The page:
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Coal workers threaten strikes

Thursday, 23 February 2012 | 00:00
Workers at the BHP-operated Port Kembla coal terminal are threatening a fresh round of rolling strikes unless the terminal's board of directors gives ground on demands made by the miners' union.
Pacific National Coal yesterday threatened to stand down 108 employees on leave without pay, warning that action by members of the Construction Forestry Mining and Energy Union had affected its capacity to serve customers and provide work to employees.
The stand-downs were postponed late yesterday when the union called off a 24-hour strike planned for today, saying there had been movement in key areas of dispute. However, the union also notified of extra strikes later this week if the terminal's board did not sign off on the progress made yesterday.
Terminal workers have taken 310 hours of strike action since February 1, and have notified of a further 50 hours between Thursday and Sunday.
Pacific National Coal, which is not involved directly in the dispute, said yesterday it had been unable to unload its coal trains because of the industrial action.
Bob Timbs, the union's district vice-president, said workers had been buoyed by progress made in talks yesterday. "We are hopeful we'll be able to reach a fair outcome on our EBA claims, but that depends on the board endorsing what was discussed in negotiations today," he said.
The terminal is operated by BHP Billiton on behalf of its owners, which include Xstrata. The union is seeking an annual 4.5 per cent pay rise -- the company has offered 4.3 per cent -- and insists the sticking point is on job security.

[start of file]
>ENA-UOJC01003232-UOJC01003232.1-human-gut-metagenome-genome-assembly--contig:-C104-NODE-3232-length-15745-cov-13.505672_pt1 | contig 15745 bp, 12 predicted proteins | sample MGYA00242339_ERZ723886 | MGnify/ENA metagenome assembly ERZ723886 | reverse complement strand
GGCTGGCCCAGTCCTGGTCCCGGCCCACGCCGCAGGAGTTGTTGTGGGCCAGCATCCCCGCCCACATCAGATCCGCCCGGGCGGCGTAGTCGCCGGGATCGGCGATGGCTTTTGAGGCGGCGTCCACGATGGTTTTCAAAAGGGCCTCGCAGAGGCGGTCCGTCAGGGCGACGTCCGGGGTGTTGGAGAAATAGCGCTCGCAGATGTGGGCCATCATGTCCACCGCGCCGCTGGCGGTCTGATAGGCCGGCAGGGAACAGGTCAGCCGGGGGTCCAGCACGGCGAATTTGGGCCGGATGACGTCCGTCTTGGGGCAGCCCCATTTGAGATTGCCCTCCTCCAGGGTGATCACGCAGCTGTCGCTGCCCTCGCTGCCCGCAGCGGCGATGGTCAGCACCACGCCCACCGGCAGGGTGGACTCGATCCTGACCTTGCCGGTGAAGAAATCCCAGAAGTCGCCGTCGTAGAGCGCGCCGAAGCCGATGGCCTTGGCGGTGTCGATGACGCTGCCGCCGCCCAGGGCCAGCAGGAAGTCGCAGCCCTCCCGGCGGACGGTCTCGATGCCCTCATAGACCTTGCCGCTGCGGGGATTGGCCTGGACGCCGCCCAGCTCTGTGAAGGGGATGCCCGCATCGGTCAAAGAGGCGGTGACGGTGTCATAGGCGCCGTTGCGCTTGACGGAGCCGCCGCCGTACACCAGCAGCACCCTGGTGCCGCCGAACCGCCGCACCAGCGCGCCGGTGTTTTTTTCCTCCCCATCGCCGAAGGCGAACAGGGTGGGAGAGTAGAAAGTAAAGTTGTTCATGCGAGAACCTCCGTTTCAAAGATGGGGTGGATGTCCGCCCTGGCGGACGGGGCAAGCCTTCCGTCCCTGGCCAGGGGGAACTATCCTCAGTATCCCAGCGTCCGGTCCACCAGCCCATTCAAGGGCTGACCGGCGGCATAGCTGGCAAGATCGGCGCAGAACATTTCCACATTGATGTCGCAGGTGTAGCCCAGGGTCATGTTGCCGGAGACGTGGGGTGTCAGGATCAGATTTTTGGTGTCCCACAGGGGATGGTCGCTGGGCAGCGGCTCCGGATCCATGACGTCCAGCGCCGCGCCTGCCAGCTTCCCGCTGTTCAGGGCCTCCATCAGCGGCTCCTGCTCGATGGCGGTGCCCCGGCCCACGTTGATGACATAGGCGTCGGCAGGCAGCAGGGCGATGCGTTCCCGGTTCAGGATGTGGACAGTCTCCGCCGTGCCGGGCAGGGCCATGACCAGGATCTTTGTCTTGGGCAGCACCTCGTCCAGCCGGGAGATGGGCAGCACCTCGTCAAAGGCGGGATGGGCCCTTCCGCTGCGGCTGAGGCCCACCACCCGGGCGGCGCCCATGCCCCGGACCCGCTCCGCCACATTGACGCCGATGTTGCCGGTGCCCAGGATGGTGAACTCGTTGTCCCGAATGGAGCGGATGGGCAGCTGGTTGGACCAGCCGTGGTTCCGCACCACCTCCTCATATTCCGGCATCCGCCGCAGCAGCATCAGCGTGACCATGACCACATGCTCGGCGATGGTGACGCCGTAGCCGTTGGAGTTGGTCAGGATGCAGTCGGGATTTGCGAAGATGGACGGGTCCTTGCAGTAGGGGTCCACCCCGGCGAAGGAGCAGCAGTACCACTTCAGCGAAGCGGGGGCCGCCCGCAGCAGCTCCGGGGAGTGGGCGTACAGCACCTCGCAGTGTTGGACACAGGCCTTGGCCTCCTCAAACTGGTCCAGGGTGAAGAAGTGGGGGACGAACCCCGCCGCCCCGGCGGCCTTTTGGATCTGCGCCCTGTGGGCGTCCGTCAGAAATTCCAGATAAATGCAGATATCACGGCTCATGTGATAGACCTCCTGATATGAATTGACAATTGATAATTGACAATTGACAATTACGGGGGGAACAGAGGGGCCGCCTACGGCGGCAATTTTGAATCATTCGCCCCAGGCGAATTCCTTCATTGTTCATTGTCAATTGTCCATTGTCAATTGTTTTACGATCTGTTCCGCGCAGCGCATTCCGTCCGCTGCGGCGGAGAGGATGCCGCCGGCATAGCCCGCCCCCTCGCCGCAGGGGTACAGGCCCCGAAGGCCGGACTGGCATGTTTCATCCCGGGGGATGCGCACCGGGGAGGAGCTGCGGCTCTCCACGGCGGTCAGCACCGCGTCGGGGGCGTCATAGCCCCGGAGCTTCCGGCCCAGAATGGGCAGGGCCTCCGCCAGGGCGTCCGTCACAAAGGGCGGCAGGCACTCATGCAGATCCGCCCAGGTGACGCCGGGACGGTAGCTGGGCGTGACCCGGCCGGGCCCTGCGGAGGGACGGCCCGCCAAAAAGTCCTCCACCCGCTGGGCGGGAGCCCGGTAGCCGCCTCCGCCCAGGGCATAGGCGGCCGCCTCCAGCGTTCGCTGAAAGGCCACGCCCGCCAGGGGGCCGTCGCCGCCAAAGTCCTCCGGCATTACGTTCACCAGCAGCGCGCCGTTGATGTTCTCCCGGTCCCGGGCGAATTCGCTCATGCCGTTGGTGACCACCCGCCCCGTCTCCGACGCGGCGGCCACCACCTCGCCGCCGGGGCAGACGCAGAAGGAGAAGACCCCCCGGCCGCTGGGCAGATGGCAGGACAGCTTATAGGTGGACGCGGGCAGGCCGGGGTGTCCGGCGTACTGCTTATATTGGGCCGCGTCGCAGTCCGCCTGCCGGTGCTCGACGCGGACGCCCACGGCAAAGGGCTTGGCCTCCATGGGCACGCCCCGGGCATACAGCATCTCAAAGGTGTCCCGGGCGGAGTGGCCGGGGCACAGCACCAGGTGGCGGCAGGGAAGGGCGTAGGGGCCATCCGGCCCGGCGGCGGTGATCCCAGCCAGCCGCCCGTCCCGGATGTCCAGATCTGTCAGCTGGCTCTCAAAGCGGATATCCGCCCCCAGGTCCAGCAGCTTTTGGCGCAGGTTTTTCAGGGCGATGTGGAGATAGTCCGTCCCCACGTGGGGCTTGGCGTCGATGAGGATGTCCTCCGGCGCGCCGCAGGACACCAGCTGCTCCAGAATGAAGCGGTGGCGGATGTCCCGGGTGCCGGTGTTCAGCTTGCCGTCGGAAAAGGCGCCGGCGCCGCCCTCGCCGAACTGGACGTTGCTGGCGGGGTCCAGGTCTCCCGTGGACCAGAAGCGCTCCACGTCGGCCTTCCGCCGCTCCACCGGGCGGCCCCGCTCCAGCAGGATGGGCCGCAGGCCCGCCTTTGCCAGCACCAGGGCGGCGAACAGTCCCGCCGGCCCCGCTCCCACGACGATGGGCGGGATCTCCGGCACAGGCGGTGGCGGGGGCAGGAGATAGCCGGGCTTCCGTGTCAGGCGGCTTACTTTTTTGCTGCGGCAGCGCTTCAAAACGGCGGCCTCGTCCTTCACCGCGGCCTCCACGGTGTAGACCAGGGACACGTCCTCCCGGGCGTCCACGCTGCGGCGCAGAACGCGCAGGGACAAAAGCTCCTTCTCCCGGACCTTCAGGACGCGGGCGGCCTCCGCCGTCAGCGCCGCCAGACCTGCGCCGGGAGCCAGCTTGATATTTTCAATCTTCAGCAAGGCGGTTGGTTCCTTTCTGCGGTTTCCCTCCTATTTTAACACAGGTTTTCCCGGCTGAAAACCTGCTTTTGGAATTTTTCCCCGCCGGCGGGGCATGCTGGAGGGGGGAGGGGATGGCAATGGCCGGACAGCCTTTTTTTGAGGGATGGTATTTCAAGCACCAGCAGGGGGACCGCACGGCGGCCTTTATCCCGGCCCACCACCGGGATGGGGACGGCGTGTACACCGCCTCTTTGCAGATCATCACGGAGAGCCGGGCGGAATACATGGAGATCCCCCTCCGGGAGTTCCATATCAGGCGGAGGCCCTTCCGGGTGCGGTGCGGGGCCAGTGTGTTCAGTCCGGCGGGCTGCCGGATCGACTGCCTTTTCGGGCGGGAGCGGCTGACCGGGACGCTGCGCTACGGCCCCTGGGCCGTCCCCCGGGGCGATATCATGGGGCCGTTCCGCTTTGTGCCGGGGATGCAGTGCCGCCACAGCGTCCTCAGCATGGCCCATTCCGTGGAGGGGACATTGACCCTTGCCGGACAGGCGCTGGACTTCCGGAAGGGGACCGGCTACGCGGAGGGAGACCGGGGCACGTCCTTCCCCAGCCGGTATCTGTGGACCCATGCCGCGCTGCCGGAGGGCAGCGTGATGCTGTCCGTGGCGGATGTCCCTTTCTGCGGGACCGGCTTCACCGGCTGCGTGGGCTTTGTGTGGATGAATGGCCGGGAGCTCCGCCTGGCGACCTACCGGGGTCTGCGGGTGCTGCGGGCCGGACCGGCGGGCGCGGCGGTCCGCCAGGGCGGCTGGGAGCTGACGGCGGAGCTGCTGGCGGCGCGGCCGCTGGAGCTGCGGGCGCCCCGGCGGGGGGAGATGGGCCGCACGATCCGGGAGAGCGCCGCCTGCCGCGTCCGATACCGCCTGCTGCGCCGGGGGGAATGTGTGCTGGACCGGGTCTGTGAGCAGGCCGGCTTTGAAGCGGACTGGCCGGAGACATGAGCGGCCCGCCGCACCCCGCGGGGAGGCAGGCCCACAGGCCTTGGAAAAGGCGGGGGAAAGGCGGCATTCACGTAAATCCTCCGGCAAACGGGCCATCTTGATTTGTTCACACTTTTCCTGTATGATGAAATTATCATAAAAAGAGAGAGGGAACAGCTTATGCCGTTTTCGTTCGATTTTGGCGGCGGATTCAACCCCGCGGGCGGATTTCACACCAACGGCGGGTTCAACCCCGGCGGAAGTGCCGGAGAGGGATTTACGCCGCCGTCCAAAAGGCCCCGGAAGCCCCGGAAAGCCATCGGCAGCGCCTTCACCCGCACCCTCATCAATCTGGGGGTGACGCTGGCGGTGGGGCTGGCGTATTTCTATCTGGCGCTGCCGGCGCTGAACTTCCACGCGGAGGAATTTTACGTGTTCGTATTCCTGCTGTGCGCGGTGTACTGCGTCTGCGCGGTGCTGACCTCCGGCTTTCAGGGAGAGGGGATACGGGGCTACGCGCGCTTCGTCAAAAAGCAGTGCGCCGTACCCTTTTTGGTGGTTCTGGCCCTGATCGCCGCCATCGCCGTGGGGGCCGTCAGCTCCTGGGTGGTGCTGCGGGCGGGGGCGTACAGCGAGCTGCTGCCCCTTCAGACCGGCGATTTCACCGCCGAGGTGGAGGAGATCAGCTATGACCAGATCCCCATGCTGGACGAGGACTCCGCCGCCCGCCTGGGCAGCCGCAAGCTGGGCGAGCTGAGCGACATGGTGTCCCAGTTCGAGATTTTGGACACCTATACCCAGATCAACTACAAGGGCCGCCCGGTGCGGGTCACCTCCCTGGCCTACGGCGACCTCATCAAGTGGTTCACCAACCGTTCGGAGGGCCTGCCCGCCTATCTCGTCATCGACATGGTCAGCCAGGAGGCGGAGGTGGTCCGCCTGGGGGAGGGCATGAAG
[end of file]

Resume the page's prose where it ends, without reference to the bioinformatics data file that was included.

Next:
Meanwhile, incoming Reserve Bank Board member and Australian Industry Group chief executive Heather Ridout has called for wide-ranging changes to the workplace laws.
"The unions are calling for more restrictions upon employers, wider arbitration powers for Fair Work Australia and more union powers," she said.
"The experiences of many European nations which have implemented overly restrictive and unaffordable employment conditions highlight the hazards involved in taking this path. It is vital that these claims are rejected. The unions already have far too much power under the act.
"In many ways, the Fair Work bargaining laws have taken us a long way backwards. They are less flexible and unions have much more power in the bargaining process than the laws implemented by the Keating government in 1993-94, when enterprise bargaining was first introduced into the federal workplace relations legislation.
"For example, nowadays unions can bargain and take industrial action over a much wider set of claims and the tribunal has wide powers to make orders during the bargaining process."
The AI Group has surveyed members on the Fair Work Act. Of those employers who had experienced reduced productivity since the act was introduced, 57 per cent said the legislation had been an important factor. Of those employers who are less flexible, 86 per cent said the act had been an important factor.
Source: The Australian
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